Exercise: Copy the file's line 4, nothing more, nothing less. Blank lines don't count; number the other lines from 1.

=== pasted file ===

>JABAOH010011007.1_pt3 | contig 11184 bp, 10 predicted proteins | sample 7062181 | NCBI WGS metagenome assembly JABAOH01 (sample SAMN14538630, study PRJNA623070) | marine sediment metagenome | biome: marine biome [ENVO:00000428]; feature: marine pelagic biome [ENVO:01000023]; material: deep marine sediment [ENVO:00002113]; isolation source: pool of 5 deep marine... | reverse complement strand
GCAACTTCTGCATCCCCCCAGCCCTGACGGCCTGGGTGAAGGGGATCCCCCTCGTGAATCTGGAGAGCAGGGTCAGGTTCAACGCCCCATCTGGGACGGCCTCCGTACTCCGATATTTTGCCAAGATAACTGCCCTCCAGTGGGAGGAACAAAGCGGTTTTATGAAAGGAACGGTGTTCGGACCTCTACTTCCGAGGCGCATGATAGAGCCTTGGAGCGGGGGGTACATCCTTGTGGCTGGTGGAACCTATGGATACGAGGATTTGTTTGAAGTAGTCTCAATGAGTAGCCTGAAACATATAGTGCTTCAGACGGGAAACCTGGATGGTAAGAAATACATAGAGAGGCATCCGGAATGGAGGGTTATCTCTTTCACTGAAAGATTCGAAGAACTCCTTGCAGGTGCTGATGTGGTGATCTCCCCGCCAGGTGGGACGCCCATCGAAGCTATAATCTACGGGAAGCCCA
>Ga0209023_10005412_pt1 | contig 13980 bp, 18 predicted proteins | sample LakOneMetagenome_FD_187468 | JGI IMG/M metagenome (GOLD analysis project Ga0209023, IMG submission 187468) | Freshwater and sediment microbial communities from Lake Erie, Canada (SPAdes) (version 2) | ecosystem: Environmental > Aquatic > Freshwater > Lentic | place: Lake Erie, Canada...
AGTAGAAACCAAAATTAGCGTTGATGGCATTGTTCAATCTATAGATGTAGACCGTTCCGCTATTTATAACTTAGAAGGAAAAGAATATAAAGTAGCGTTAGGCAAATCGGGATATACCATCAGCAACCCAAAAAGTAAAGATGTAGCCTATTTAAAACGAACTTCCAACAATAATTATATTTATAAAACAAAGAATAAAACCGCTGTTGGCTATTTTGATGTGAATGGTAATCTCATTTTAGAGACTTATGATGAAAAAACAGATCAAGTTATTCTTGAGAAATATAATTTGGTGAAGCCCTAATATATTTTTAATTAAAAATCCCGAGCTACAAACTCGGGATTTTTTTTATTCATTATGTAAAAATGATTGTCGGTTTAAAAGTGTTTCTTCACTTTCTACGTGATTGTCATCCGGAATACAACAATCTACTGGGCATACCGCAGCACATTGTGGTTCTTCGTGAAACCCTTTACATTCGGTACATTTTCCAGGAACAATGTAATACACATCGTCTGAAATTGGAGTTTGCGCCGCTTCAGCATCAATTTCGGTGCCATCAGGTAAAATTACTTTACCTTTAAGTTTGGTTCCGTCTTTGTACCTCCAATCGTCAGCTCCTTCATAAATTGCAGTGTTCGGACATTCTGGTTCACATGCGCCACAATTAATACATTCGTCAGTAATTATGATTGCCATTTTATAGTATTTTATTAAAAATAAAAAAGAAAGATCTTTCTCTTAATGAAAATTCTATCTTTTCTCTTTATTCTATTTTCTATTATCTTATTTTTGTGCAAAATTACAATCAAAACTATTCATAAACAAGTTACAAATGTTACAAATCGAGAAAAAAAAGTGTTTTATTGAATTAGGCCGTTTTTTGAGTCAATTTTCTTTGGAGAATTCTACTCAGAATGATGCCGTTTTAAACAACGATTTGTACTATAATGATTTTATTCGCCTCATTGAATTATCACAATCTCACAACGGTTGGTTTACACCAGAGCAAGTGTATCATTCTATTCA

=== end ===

AGTAGAAACCAAAATTAGCGTTGATGGCATTGTTCAATCTATAGATGTAGACCGTTCCGCTATTTATAACTTAGAAGGAAAAGAATATAAAGTAGCGTTAGGCAAATCGGGATATACCATCAGCAACCCAAAAAGTAAAGATGTAGCCTATTTAAAACGAACTTCCAACAATAATTATATTTATAAAACAAAGAATAAAACCGCTGTTGGCTATTTTGATGTGAATGGTAATCTCATTTTAGAGACTTATGATGAAAAAACAGATCAAGTTATTCTTGAGAAATATAATTTGGTGAAGCCCTAATATATTTTTAATTAAAAATCCCGAGCTACAAACTCGGGATTTTTTTTATTCATTATGTAAAAATGATTGTCGGTTTAAAAGTGTTTCTTCACTTTCTACGTGATTGTCATCCGGAATACAACAATCTACTGGGCATACCGCAGCACATTGTGGTTCTTCGTGAAACCCTTTACATTCGGTACATTTTCCAGGAACAATGTAATACACATCGTCTGAAATTGGAGTTTGCGCCGCTTCAGCATCAATTTCGGTGCCATCAGGTAAAATTACTTTACCTTTAAGTTTGGTTCCGTCTTTGTACCTCCAATCGTCAGCTCCTTCATAAATTGCAGTGTTCGGACATTCTGGTTCACATGCGCCACAATTAATACATTCGTCAGTAATTATGATTGCCATTTTATAGTATTTTATTAAAAATAAAAAAGAAAGATCTTTCTCTTAATGAAAATTCTATCTTTTCTCTTTATTCTATTTTCTATTATCTTATTTTTGTGCAAAATTACAATCAAAACTATTCATAAACAAGTTACAAATGTTACAAATCGAGAAAAAAAAGTGTTTTATTGAATTAGGCCGTTTTTTGAGTCAATTTTCTTTGGAGAATTCTACTCAGAATGATGCCGTTTTAAACAACGATTTGTACTATAATGATTTTATTCGCCTCATTGAATTATCACAATCTCACAACGGTTGGTTTACACCAGAGCAAGTGTATCATTCTATTCA